I'm sure most of us have worked with someone desperately trying to prove their worth to the company and, in the process, making life difficult for everyone else. Sometimes their shenanigans go to extremes. Here's my story of working with a salesman who unloaded impossible demands on the tech department and one too many improbable promises to customers.
I was working at a midsize office, where the tech team kept tabs on internal IT and built systems for external clients. At that point, I'd been the senior tech at the company for four years.
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We had never met this salesman, but he was hired by the owner as an "outside sales" expert. I have no idea how the deal was put together except for the fact that he worked on pure commission -- which made him desperate to sell, sell, sell. As for his his "clever" way of doing this? Lie to clients and leave the tech department with the responsibility of meeting his sales pitch.
Promise the moon until you hit a crater
He promised clients anything and everything, including software that didn't exist or systems that couldn't be built, due to combinations of parts that simply could not coexist or were beyond the hardware limitations. He promised service contracts that couldn't be upheld, such as guaranteeing it would take 30 minutes or less to fix a system, when it would take longer just to drive to the site.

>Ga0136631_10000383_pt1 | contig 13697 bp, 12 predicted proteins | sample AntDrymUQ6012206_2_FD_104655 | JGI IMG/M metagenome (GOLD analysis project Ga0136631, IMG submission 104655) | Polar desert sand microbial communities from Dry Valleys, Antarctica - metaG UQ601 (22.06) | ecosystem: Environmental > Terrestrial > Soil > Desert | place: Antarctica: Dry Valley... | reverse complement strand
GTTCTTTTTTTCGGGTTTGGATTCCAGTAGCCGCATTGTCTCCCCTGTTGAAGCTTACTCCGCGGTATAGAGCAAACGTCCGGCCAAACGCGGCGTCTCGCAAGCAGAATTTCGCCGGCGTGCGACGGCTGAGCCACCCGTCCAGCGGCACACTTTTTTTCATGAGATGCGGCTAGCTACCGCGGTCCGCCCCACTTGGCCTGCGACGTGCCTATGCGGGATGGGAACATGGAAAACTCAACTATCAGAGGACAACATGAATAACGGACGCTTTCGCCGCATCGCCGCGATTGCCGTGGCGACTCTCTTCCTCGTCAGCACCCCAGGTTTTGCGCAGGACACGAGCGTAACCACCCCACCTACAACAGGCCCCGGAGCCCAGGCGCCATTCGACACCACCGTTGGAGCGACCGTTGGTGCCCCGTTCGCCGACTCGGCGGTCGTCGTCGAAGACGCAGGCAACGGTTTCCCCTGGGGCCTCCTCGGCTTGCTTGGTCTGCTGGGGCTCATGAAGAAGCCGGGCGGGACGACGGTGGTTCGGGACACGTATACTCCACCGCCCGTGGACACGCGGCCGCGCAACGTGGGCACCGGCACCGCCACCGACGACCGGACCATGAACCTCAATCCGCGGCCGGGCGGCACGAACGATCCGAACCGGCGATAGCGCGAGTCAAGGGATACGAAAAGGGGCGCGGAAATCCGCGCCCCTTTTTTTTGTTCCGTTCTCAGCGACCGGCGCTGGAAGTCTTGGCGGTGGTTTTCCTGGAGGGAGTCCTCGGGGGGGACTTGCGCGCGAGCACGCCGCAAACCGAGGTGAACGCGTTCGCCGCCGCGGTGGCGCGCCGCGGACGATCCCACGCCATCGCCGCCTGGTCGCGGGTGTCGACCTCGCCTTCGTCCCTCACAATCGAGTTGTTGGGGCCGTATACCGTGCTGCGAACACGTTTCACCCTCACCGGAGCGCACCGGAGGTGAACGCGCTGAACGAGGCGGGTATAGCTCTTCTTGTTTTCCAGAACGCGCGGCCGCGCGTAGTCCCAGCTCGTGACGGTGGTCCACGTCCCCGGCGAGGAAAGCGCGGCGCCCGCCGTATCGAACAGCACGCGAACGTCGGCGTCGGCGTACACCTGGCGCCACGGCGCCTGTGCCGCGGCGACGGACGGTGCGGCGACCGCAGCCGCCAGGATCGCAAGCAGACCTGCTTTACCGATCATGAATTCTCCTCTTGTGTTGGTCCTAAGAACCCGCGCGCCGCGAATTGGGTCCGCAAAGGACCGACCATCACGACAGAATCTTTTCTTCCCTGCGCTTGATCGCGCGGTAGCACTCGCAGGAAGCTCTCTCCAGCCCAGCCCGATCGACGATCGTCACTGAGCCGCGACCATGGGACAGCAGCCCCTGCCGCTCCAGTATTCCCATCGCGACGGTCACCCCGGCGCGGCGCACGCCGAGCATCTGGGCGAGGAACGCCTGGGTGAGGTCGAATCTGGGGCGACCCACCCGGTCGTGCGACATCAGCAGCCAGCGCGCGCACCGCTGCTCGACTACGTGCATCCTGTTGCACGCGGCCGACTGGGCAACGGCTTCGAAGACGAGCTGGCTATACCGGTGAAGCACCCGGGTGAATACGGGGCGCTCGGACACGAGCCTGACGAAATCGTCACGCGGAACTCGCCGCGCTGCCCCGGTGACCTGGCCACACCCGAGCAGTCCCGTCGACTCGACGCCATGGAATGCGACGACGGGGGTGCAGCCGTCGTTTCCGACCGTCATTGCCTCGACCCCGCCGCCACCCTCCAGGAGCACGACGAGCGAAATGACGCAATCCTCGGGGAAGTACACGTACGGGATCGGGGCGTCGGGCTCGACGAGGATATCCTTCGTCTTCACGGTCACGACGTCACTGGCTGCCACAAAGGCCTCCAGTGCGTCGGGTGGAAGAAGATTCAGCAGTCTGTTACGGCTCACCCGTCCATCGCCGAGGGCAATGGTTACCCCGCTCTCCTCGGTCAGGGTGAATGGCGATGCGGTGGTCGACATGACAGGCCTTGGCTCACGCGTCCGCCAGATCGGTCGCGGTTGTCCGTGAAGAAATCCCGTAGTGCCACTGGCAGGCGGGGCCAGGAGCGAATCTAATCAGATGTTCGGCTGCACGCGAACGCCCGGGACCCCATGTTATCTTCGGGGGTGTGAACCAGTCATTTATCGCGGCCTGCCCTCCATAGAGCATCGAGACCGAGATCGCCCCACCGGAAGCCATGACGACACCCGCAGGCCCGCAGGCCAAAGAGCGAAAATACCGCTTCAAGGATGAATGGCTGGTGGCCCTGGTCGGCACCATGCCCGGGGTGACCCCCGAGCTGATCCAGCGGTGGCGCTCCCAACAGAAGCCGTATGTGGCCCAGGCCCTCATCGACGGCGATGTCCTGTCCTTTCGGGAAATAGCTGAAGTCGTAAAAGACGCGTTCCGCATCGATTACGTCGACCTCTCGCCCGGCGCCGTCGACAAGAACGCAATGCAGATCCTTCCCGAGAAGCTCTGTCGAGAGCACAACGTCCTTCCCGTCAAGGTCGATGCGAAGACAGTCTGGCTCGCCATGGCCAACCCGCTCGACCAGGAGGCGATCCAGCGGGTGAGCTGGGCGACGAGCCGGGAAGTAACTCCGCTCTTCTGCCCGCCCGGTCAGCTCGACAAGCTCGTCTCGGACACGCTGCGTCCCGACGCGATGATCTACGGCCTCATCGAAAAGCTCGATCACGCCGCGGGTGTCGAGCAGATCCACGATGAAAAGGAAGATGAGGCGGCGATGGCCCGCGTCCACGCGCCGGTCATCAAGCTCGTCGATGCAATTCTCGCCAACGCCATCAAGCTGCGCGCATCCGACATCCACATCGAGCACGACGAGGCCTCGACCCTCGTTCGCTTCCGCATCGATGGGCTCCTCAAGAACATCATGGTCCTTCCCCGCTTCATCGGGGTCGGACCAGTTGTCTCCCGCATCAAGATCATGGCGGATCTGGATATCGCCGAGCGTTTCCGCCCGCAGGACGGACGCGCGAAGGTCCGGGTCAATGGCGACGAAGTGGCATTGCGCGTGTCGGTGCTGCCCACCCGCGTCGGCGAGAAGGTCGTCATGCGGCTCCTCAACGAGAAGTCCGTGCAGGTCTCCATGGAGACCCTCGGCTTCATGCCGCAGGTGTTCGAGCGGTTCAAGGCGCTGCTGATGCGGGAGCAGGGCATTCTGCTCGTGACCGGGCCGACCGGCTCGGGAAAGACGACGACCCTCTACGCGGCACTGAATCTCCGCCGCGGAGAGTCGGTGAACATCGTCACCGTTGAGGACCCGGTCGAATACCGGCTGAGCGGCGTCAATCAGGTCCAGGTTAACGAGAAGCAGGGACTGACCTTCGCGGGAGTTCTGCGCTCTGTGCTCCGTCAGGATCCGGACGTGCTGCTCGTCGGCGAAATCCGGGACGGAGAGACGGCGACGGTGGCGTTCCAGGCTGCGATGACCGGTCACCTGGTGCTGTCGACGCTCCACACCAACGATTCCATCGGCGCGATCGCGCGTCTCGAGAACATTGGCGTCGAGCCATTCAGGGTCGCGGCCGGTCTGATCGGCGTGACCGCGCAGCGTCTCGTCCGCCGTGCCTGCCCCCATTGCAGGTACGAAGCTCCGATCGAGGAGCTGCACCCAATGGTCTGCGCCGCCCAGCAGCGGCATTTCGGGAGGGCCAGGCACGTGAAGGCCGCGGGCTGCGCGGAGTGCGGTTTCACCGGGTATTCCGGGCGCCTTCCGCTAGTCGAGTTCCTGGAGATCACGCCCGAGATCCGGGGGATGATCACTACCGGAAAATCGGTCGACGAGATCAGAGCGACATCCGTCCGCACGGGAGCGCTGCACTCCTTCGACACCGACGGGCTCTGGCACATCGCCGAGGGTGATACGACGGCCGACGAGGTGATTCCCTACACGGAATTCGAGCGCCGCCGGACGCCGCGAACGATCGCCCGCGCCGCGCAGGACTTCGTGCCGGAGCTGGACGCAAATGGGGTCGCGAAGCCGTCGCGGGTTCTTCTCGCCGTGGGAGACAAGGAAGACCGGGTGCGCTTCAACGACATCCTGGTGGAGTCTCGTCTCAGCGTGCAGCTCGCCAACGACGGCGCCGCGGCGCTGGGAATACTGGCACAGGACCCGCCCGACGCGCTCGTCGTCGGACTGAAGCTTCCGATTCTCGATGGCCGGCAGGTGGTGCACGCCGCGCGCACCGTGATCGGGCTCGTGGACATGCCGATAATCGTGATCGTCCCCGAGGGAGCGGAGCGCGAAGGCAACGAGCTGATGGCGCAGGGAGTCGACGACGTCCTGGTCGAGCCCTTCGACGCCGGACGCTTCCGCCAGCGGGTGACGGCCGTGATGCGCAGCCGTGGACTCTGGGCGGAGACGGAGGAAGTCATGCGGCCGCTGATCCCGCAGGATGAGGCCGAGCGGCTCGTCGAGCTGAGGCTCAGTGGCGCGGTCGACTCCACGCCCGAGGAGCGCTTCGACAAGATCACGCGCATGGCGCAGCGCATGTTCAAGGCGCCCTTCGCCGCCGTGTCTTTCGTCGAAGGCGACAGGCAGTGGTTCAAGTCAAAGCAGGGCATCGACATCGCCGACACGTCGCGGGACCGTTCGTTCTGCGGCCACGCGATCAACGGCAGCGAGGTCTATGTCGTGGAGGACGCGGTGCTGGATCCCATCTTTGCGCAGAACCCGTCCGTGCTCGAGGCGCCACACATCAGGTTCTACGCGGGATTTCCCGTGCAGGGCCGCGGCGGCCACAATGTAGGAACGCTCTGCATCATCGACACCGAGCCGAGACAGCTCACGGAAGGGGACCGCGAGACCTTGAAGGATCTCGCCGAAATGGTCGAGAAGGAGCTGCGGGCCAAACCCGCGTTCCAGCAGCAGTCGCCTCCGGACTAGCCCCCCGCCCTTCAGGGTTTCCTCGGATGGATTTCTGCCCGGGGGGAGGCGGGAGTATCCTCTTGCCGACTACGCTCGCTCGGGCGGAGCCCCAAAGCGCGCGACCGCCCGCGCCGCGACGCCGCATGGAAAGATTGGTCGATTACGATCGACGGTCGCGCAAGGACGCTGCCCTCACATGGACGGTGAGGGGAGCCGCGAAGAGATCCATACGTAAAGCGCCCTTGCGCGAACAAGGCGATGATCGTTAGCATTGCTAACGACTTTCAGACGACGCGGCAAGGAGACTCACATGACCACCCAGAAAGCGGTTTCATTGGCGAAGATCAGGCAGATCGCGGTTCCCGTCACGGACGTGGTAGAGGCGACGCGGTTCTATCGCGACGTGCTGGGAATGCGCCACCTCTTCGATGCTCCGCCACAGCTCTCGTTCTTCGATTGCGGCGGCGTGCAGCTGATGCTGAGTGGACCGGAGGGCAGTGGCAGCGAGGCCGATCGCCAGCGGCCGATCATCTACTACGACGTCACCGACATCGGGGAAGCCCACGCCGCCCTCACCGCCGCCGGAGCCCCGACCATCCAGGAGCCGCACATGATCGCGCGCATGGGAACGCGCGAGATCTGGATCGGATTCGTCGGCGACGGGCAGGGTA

As the senior tech, I explained to him many times why the systems he'd promised couldn't be built, outlined why the service contracts were impossible to meet, showed him why the software couldn't be sold, and offered realistic solutions and alternate configurations.
In response, he flew into a rage, got up in my face, and screamed that he was the highly paid salesman and we were the monkeys who did his bidding. If he sold it and the customers wanted it, we had to build it -- no questions or excuses. He told me that he didn't care if it was impossible to build. My job was to get my lazy butt into the shop and build it because his job was more important than mine, because he made more money than I did.
This happened several times over the course of two or three months. More than one incident included physical threats of violence and veiled threats against my employment. Other employees had similar run-ins with him.
At one point, I asked him how much money he'd be making if the owner found out he was lying to his customers about what could and couldn't be done. That didn't seem to get through to him, either.